How can we be both idiots and savants when it comes to causality? The fact is, all cognition is not causal cognition. Some cognition is causal, while other cognition—the bulk of it—is correlative. What Sloman and Fernbach systematically confuse are the kinds of cognitive efficacy belonging to the isolation of actual mechanisms with the kinds of cognitive efficacy belonging to the isolation of tells possessing unfathomable (‘deep’) correlations to those mechanisms. The latter cognition, if anything, turns on ignoring the actual causal regularities involved. This is what makes it both so cheap and so powerful (for both humans and AI): it relieves us of the need to understand the deeper nature of things, allowing us to focus on what happens next.
Although some predictions turn on identifying actual causes, those requiring the heuristic solution of complex systems turn on identifying tells, triggers that are systematically correlated precursors to various significant events. Given our metacognitive neglect of the intervening systems, we regularly fetishize the tells available, take them to be the causes of the kinds of effects we require. Sloman and Fernbach’s insistence on the causal nature of human cognition commits this very error: it fetishizes heuristic cues. (Or to use Klaus Fiedler’s terminology, it confuses pseudocontingencies for genuine contingencies, or to use Andrei Cimpian’s, it fails to recognize a kind of ‘inherence heuristic’ as heuristic).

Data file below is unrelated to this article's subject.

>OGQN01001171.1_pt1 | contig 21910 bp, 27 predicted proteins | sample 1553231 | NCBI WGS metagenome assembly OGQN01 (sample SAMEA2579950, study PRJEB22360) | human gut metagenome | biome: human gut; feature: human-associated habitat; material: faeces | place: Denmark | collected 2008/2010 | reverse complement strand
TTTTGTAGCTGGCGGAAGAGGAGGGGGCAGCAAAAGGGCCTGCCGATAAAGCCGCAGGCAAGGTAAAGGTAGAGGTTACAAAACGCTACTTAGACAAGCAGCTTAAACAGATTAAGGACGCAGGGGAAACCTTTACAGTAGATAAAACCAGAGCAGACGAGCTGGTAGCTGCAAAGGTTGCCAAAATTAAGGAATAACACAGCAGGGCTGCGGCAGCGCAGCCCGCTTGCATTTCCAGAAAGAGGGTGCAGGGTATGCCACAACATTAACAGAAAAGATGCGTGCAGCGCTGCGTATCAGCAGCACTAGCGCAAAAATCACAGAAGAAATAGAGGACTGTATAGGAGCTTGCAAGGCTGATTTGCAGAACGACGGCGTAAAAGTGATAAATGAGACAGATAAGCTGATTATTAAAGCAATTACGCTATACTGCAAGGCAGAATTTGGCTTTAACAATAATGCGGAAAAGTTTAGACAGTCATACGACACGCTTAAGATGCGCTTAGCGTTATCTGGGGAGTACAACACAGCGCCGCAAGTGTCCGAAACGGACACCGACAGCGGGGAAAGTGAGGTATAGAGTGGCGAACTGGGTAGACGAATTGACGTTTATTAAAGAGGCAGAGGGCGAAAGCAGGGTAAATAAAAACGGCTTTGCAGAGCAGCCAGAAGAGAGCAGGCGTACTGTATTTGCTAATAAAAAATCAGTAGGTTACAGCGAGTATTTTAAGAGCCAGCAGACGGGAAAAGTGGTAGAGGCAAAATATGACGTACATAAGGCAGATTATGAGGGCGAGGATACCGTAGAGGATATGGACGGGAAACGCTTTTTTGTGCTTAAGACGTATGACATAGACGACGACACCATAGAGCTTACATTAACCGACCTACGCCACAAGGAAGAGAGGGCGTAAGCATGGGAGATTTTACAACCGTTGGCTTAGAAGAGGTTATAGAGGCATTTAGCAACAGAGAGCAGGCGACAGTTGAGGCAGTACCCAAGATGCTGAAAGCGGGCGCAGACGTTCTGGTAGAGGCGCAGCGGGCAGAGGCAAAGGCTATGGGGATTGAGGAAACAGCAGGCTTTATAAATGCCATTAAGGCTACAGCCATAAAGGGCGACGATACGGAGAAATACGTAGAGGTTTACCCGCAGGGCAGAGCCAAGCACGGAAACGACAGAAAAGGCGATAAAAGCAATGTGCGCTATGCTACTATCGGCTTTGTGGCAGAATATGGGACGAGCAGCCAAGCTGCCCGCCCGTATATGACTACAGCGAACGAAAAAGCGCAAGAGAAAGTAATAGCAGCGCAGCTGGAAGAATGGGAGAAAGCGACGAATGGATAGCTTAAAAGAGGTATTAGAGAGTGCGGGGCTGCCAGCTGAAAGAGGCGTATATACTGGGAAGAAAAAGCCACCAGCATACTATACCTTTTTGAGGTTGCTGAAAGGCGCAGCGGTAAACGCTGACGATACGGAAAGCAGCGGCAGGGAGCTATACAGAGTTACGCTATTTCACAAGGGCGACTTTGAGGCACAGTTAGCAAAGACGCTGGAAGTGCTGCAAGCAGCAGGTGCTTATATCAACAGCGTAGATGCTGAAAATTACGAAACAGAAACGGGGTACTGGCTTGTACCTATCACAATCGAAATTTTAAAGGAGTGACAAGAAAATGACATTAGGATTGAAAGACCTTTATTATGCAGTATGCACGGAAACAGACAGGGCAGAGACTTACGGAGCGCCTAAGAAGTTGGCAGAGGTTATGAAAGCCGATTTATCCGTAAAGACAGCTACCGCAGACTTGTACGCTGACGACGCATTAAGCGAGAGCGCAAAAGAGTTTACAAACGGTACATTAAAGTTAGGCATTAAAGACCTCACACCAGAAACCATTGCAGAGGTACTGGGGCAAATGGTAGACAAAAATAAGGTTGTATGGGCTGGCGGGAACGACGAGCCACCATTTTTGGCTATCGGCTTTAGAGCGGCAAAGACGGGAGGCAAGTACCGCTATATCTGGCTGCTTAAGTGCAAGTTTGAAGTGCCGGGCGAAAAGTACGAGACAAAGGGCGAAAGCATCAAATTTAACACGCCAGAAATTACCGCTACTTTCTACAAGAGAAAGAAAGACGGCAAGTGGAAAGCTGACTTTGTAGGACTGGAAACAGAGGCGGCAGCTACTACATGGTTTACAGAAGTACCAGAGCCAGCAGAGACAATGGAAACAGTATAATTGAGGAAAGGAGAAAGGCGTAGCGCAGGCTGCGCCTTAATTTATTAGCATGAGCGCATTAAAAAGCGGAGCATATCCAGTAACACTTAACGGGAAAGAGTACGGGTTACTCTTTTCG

The power of predictive reasoning turns on the plenitude of potential tells, our outright immersion in environmental systematicities. No understanding of celestial mechanics is required to use the stars to anticipate seasonal changes and so organize agricultural activities. The cost of this immersion, on the other hand, is the inverse problem, the problem of isolating genuine causes as opposed to mere correlations on the basis of effects. In diagnostic reasoning, the sheer plenitude of correlations is the problem: finding causes amounts to finding needles in haystacks, sorting systematicities that are genuinely counterfactual from those that are not. Given this difficulty, it should come as no surprise that problems designed to cue predictive deliberation tend to neglect the causal dimension altogether. Tells, even when imbued with causal powers, fetishized, stand entirely on their own.
Sloman and Fernbach’s explanation of ‘alternative cause neglect’ thoroughly illustrates, I think, the way cognitivism and post-cognitivism have snarled cognitive psychology in the barbed wire of incompatible intuitions. They also point out the comparative ease of predictive versus diagnostic reasoning. But where the above sketch explains this disparity in thoroughly ecological terms, their explanation is decidedly cognitivist: we recapitulate systems, they claim, run ‘mental simulations’ to explore the space of possible effects. Apparently, running these tapes backward to explore the space of possible causes is not something nature has equipped us to do, at least easily. “People ignore alternative causes when reasoning from cause to effect,” they contend, “because their mental simulations have no room for them, and because we’re unable to run mental simulations backward in time from effect to cause” (61).